Commentary: Be proactive, not reactive in winning food fights

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Editor's note: The following commentary was written by Mike Barnett, Director of Publications for the Texas Farm Bureau Federation, and published on the Texas Agriculture Talks web site.

Get your back up. Mix it up and fight those who use agriculture as a whipping boy.

That was the battle plan advocated by American Farm Bureau Federation President Bob Stallman in 2010 during his annual address to the membership in Seattle. I dubbed him the Mad Prophet of Agriculture back then.

President Stallman has mellowed a bit. And so has the tune sung by the organization and others in battling the myths and lies perpetrated about what we do.

The problem in the past, I think, was that agriculture reacted as a cornered animal when an animal welfare, food safety or environmental issue blew up. We played defense against every charge and mistruth launched against us, giving our customers reasons for doubt.

The stage has changed, as Stallman duly noted in this year’s address. There are consumers–our customers–hungry for information about the food they eat. Others will put their dogs in the fight and fill that void if farmers and ranchers stay silent.

It’s a kinder, gentler approach that can be summed up in three words.

Proactive, not reactive.

It’s not about engaging activist crazies in fire fights where everyone comes back bloodied. We can reduce their clamor by building a wall of trust with our customers. It’s as simple as talking with them on an ongoing basis, joining them in conversations about food and addressing their concerns.

Here’s Stallman’s advice:

• Build bridges with people influential in the food community, who drive opinions and are willing to engage in a conversation about food.
• Meet customers on their own turf and invite them to ours. Answer all concerns they have about food, whether the issues seem real to us or not.
• Talk about our desire to continually improve sustainability, quality and safety on the farm.
• Tell your personal story about how you use fewer resources to produce more, and let them know how you care for your land and animals.
• Be transparent. It builds trust. Share values with your customers.

To move public opinion… to counter the activists… “We must open our doors–and maybe more importantly, open our minds–to consumers and their perspectives about food and agriculture,” Stallman said.

Sage advice, President Stallman. Let’s get to work.

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Pennsylvania  |  January, 15, 2013 at 02:49 PM

Be careful how you open your doors and to whom. You could be the next victim of a slimy gotcha video clipped and pasted together by some anti-farm group. We farmers have everything to be proud of. We actually produce the abundant safe affordable food those fanatic whackos only rant about producing in their imaginary world. We farmers have nothing to hide but we have everything to protect from raving lunatics who would wantonly destroy us. I think we should keep working to expose the hypocrisy of donation mills like HSUS and the rest. Let them argue away the truth of their fraudulent agendas if they can. The quality safety and availability of our food will continue to speak for itself long after the fairy dust has fallen from their overpriced boutique specialties.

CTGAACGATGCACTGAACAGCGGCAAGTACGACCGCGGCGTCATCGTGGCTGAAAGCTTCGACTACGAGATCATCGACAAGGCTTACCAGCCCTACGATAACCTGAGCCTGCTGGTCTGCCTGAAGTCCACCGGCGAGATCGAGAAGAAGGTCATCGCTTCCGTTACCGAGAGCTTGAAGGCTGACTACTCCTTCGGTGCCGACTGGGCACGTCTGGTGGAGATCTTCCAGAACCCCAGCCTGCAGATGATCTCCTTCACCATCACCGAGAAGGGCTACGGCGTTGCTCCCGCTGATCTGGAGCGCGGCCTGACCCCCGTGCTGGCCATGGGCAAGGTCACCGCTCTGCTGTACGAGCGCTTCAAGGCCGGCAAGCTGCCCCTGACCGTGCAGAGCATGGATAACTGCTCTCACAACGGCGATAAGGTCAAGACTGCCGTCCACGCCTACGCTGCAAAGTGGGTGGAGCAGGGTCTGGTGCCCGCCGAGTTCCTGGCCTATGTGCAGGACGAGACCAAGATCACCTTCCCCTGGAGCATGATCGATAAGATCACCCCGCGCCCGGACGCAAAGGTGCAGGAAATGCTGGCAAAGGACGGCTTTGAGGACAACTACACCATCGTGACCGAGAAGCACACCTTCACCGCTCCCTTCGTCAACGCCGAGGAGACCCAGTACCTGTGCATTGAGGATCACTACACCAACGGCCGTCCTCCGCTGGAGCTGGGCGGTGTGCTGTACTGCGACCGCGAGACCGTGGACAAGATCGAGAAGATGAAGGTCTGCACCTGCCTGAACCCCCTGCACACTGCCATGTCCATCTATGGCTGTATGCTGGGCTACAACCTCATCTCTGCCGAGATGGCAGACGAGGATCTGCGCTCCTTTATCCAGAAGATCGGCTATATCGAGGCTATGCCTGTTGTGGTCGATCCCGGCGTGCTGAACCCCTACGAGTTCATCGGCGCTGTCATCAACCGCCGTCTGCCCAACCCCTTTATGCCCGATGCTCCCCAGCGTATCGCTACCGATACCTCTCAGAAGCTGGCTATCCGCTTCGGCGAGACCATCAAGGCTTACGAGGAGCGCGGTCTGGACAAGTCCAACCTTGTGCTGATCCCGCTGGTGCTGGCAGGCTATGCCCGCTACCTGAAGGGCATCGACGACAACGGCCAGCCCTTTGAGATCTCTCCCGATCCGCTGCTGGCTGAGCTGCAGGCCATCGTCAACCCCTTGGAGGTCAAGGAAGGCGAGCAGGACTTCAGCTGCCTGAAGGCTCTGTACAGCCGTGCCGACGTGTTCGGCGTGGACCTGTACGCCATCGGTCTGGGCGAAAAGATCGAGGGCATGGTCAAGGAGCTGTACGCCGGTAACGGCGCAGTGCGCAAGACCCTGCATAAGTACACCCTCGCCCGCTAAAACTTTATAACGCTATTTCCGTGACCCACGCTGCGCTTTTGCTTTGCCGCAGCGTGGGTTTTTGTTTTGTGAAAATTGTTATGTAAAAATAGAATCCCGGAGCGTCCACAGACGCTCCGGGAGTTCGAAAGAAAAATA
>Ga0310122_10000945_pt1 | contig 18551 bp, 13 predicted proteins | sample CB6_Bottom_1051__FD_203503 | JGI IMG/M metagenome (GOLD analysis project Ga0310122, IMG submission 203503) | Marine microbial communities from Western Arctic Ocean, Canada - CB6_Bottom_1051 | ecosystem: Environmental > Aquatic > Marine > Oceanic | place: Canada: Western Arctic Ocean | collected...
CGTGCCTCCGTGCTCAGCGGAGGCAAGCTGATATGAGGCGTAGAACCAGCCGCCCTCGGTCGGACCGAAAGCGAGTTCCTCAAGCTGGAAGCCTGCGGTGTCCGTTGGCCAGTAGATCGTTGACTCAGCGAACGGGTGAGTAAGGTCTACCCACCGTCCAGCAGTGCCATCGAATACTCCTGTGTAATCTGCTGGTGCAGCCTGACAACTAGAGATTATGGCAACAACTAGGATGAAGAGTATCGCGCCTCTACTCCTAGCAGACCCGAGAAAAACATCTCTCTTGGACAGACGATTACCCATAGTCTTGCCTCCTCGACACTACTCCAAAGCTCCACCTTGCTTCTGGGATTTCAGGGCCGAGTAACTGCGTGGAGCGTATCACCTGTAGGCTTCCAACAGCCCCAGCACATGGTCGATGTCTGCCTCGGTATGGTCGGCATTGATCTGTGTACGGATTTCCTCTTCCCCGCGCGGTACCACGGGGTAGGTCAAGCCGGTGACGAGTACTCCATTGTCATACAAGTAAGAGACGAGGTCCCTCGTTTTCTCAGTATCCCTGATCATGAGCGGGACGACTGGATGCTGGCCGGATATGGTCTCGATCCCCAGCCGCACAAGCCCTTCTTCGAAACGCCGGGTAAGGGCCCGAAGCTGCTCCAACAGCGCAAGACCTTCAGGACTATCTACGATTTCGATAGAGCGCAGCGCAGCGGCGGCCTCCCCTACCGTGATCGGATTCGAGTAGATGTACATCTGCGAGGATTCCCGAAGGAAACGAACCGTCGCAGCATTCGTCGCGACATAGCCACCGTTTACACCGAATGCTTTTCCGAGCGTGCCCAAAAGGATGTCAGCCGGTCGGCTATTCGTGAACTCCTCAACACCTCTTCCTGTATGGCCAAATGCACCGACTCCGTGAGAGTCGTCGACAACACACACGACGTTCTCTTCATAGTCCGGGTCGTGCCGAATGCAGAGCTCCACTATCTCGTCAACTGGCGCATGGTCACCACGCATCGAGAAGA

PA  |  January, 17, 2013 at 03:14 PM

Your advice is good, Nancy. As much as it is important to engage the public in discussions about food production - one needs to be extremely careful who they open their doors to. We work very hard to take excellent care of our cattle and farm, but we no longer welcome just anyone to our farm due to a local "concerned citizens group" that has wreaked havoc in our community against modern animal agriculture. It is a shame that one has to close their doors to the general public because a few people would be unscrupulous and intentionally harmful to promote their cause. This also creates a sense that you have something to hide - which we don't, but letting just anyone access to your farm operation means you may have a target painted on your back - photos can be doctored or staged - we have already had the group produce false photos of another farm in the township. So for us, the policy is reach out to most consumers, educate where you can, be selective who you allow access to your farm and always watch your back. I have had great interaction with the public at fairs, shows and even the grocery store but its tough to undo the damage created by the fear-mongering agenda of the environmental and animal rights activists.


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